• What are some ways we can distinguish different hyperkinetic movement disorders on exam using descriptive words? It is all visual pattern recognition. In chorea, you know that they are random involuntary, non-rhythmic purposeless movements. One of the key features is that they are pretty constant. They occur at rest, with action throughout the time that the child is awake. That somewhat distinguishes it from other movement disorders like tics or stereotypies where they wax and wane throughout the day.

  • What other descriptive terms can we use to help describe chorea? It is often constant and going on throughout the day. Describing exactly where the movements are occurring will also help. Although they can occur in both the distal and proximal extremities, they most often occur in the distal extremities and they can also involve your face and most especially the oral and buccal areas.

  • What else can we look for on exam? There are a few key examination findings in chorea.

    • One of them is that children with chorea have motor impersistence this means that they have difficulty in maintaining constant motor or muscle contraction. If you tell the child to do one thing for a long time, like stick out their tongue, they have difficulty just maintaining that position and their tongue seems to go in and out of their mouths.If you ask a child to squeeze your fingers constantly, they have difficulty doing that and they grab and release, grab and release.

  • What differential should we consider with pediatric chorea?

    • Sydenham's chorea is the most common cause of secondary chorea. Another to consider would be ingestions as different medications and drugs are common causes of chorea.

    • Medications that can commonly cause chorea are anti-epileptics, Phenytoin or carbamazepine, psychiatric medications like neuroleptics or even SSRI's. Other potential medications are anticholinergics and antiemetics.

    • Electrolyte abnormalities, thyroid disease,  are metabolic diseases.

  • What is the typical time course for acute rheumatic fever and Sydenham's chorea? Sydenham's chorea is a relatively benign disorder, because it does eventually resolve and children return back to their baseline. Most of the time children start having the chorea, weeks or months after they have that initial Streptococcus infection and usually it is a gradual onset, with the movements occurring in like one arm or one leg and then it sort of spreads to the body.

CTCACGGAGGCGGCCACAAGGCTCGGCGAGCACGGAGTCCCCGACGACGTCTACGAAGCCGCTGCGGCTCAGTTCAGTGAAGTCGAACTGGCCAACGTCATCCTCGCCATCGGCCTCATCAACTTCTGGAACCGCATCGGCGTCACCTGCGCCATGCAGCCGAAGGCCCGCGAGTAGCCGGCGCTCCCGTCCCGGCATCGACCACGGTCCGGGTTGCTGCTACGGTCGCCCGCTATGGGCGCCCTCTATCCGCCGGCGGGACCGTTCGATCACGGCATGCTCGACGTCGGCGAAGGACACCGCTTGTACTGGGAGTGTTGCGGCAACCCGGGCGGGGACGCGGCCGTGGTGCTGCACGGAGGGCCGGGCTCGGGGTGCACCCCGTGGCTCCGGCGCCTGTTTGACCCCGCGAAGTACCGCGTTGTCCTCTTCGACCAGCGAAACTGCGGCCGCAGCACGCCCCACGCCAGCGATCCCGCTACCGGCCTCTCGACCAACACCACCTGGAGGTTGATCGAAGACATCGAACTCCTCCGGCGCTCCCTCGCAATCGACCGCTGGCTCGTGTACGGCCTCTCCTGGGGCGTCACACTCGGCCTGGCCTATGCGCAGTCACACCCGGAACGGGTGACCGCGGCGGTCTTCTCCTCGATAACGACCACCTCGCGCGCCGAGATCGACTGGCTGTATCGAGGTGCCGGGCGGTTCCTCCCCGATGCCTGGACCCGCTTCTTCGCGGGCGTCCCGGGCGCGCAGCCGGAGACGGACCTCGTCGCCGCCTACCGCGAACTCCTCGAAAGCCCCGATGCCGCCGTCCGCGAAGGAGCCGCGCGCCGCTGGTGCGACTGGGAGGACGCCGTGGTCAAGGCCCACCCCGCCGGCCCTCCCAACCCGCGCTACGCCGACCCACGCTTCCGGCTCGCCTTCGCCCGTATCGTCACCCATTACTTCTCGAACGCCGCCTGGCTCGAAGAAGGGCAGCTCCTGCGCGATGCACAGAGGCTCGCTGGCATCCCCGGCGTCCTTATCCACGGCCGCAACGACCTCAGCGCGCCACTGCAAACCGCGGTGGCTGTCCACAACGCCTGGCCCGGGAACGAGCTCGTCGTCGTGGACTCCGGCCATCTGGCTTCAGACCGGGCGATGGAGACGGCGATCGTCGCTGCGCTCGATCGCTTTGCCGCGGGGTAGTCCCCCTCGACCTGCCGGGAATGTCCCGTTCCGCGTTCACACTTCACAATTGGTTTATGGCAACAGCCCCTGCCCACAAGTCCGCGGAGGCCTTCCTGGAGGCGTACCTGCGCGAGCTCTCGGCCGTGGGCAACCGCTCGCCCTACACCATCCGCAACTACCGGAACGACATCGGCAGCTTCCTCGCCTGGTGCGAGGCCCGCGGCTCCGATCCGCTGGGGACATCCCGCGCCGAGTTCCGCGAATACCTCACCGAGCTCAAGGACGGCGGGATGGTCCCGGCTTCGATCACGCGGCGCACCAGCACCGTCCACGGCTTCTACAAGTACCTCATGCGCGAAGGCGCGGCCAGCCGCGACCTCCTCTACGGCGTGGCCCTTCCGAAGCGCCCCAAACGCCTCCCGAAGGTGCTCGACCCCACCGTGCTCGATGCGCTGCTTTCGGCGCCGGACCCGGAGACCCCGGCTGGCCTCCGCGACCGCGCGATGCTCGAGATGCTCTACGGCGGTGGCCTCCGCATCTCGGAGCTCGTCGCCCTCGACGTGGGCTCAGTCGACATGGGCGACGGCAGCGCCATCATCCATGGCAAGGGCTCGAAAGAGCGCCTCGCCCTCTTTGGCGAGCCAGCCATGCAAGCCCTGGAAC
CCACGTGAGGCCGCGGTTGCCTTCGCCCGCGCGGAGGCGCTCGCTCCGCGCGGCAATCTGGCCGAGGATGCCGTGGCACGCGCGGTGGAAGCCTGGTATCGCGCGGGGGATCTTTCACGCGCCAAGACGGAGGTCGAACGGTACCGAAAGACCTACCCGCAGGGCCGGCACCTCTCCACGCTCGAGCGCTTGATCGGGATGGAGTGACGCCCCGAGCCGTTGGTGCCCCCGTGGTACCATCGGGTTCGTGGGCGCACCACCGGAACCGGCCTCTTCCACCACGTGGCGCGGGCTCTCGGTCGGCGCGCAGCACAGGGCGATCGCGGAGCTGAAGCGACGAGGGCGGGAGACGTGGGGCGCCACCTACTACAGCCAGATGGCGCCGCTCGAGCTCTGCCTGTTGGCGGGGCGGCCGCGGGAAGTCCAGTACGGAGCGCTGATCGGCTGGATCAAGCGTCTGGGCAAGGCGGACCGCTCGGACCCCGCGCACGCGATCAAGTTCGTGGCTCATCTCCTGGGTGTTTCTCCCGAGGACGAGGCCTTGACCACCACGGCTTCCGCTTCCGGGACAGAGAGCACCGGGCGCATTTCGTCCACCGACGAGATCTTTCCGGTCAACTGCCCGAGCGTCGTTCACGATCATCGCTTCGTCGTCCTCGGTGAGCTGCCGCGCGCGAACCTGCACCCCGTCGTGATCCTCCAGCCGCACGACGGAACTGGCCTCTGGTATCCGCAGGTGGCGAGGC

• In most kids it is pretty mild and you do not necessarily have to intervene or give any treatments. Most experts feel like the movements should stop within 6 months by themselves.

  • What are the goals of treatment? There are 2 categories of treatment.

    • One is symptomatic treatment just to try to reduce the chorea and reduce the movements. In this case Clonazepam was used.

    • The second category is actually immunomodulatory treatments to try to decrease the underlying pathogenesis of the problem. We actually elected to do both in this situation. One of the reasons is because her chorea was so severe and because it had persisted for four months. In this case steroids were used. There actually are not a lot of studies in terms of immunomodulatory treatments for Sydenham's chorea maybe because many are not treated. One small double blind randomized controlled trial supports its use for the chorea.

    • Paz JA et al. Randomized double-blind study with prednisone in Sydenham's chorea. Pediatr Neurol. 2006 Apr;34(4):264-9. PMID: 16638499

    • *Editor’s note: Beyond the chorea there is not good evidence supporting immunomodulatory medications for carditis.

    • Cilliers A, et al. Anti-inflammatory treatment for carditis in acute rheumatic fever. Cochrane Database Syst Rev. 2015 May 28;(5) PMID: 26017576

Case Conclusion

After three days of methylprednisolone she had better control over her movements, her speech was much less dysarthric and she was speaking in full sentences. She still required outpatient rehabilitation as well as follow-up with infectious disease and neurology.